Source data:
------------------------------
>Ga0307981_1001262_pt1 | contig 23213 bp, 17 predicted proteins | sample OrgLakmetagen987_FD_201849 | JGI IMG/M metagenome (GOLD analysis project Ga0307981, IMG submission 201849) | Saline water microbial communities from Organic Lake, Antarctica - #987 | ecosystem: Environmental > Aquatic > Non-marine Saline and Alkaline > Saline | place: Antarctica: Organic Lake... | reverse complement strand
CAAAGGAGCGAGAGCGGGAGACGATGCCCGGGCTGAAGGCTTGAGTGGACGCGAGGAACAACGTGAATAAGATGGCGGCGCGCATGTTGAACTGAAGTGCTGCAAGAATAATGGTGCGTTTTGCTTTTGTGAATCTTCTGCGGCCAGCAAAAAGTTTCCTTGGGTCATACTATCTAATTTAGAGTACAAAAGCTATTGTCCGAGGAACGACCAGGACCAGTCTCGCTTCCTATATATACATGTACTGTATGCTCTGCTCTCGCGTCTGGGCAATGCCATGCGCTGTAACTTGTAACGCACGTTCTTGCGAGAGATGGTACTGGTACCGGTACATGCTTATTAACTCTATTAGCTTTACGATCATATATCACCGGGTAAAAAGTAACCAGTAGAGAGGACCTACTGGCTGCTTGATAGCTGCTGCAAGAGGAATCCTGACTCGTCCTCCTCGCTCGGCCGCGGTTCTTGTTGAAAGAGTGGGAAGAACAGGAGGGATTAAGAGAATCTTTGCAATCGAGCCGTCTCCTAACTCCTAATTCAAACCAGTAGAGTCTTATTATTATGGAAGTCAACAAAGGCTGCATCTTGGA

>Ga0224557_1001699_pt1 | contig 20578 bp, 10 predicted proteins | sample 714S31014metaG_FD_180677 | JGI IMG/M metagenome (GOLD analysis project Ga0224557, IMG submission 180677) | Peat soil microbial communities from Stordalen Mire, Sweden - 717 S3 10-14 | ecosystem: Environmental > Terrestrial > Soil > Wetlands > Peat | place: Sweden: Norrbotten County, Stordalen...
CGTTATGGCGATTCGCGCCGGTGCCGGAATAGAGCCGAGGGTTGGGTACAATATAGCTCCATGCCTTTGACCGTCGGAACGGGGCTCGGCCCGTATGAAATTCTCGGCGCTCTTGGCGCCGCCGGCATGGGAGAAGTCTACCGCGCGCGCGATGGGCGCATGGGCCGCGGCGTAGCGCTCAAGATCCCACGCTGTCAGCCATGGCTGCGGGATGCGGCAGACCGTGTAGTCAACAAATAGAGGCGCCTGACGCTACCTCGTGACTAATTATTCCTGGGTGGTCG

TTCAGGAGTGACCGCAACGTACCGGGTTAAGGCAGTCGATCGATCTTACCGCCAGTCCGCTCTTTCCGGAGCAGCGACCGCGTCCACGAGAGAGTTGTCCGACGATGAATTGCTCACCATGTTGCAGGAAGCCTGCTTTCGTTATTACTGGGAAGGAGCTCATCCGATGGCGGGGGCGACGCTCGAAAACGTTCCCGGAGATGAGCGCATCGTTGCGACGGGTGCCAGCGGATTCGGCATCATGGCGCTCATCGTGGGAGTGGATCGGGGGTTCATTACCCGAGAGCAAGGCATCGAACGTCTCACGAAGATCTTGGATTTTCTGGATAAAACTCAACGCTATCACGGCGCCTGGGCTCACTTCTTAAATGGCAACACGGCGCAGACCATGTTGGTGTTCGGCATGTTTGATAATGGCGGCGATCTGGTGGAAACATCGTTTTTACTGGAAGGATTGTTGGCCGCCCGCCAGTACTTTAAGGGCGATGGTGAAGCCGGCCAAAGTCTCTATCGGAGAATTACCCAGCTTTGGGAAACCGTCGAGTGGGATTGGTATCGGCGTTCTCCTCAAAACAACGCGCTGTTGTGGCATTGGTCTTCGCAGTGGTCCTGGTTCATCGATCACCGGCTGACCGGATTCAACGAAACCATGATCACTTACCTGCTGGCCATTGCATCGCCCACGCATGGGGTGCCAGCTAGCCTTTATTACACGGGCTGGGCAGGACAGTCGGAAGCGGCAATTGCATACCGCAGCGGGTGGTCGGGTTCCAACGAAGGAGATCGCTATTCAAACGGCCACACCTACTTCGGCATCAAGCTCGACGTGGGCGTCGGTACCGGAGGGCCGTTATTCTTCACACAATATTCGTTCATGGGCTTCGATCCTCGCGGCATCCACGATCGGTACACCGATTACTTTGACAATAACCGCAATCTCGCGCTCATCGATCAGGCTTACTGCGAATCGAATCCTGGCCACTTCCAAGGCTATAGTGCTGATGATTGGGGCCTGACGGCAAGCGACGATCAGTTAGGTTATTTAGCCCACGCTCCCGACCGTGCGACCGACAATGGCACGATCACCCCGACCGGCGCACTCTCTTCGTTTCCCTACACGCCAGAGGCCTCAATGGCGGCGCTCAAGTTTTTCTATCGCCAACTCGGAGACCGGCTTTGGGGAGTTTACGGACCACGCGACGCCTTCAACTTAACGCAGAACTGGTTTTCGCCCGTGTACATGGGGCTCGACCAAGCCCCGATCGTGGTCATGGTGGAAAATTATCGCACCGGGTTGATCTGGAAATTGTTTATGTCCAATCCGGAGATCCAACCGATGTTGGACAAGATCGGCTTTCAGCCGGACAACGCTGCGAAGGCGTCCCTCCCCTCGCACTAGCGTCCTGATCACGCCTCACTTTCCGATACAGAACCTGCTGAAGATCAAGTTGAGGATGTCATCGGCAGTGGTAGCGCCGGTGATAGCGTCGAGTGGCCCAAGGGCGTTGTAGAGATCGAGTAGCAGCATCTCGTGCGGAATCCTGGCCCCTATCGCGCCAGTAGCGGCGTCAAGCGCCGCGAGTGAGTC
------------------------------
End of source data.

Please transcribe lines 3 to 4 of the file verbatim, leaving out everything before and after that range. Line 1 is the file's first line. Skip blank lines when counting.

>Ga0224557_1001699_pt1 | contig 20578 bp, 10 predicted proteins | sample 714S31014metaG_FD_180677 | JGI IMG/M metagenome (GOLD analysis project Ga0224557, IMG submission 180677) | Peat soil microbial communities from Stordalen Mire, Sweden - 717 S3 10-14 | ecosystem: Environmental > Terrestrial > Soil > Wetlands > Peat | place: Sweden: Norrbotten County, Stordalen...
CGTTATGGCGATTCGCGCCGGTGCCGGAATAGAGCCGAGGGTTGGGTACAATATAGCTCCATGCCTTTGACCGTCGGAACGGGGCTCGGCCCGTATGAAATTCTCGGCGCTCTTGGCGCCGCCGGCATGGGAGAAGTCTACCGCGCGCGCGATGGGCGCATGGGCCGCGGCGTAGCGCTCAAGATCCCACGCTGTCAGCCATGGCTGCGGGATGCGGCAGACCGTGTAGTCAACAAATAGAGGCGCCTGACGCTACCTCGTGACTAATTATTCCTGGGTGGTCG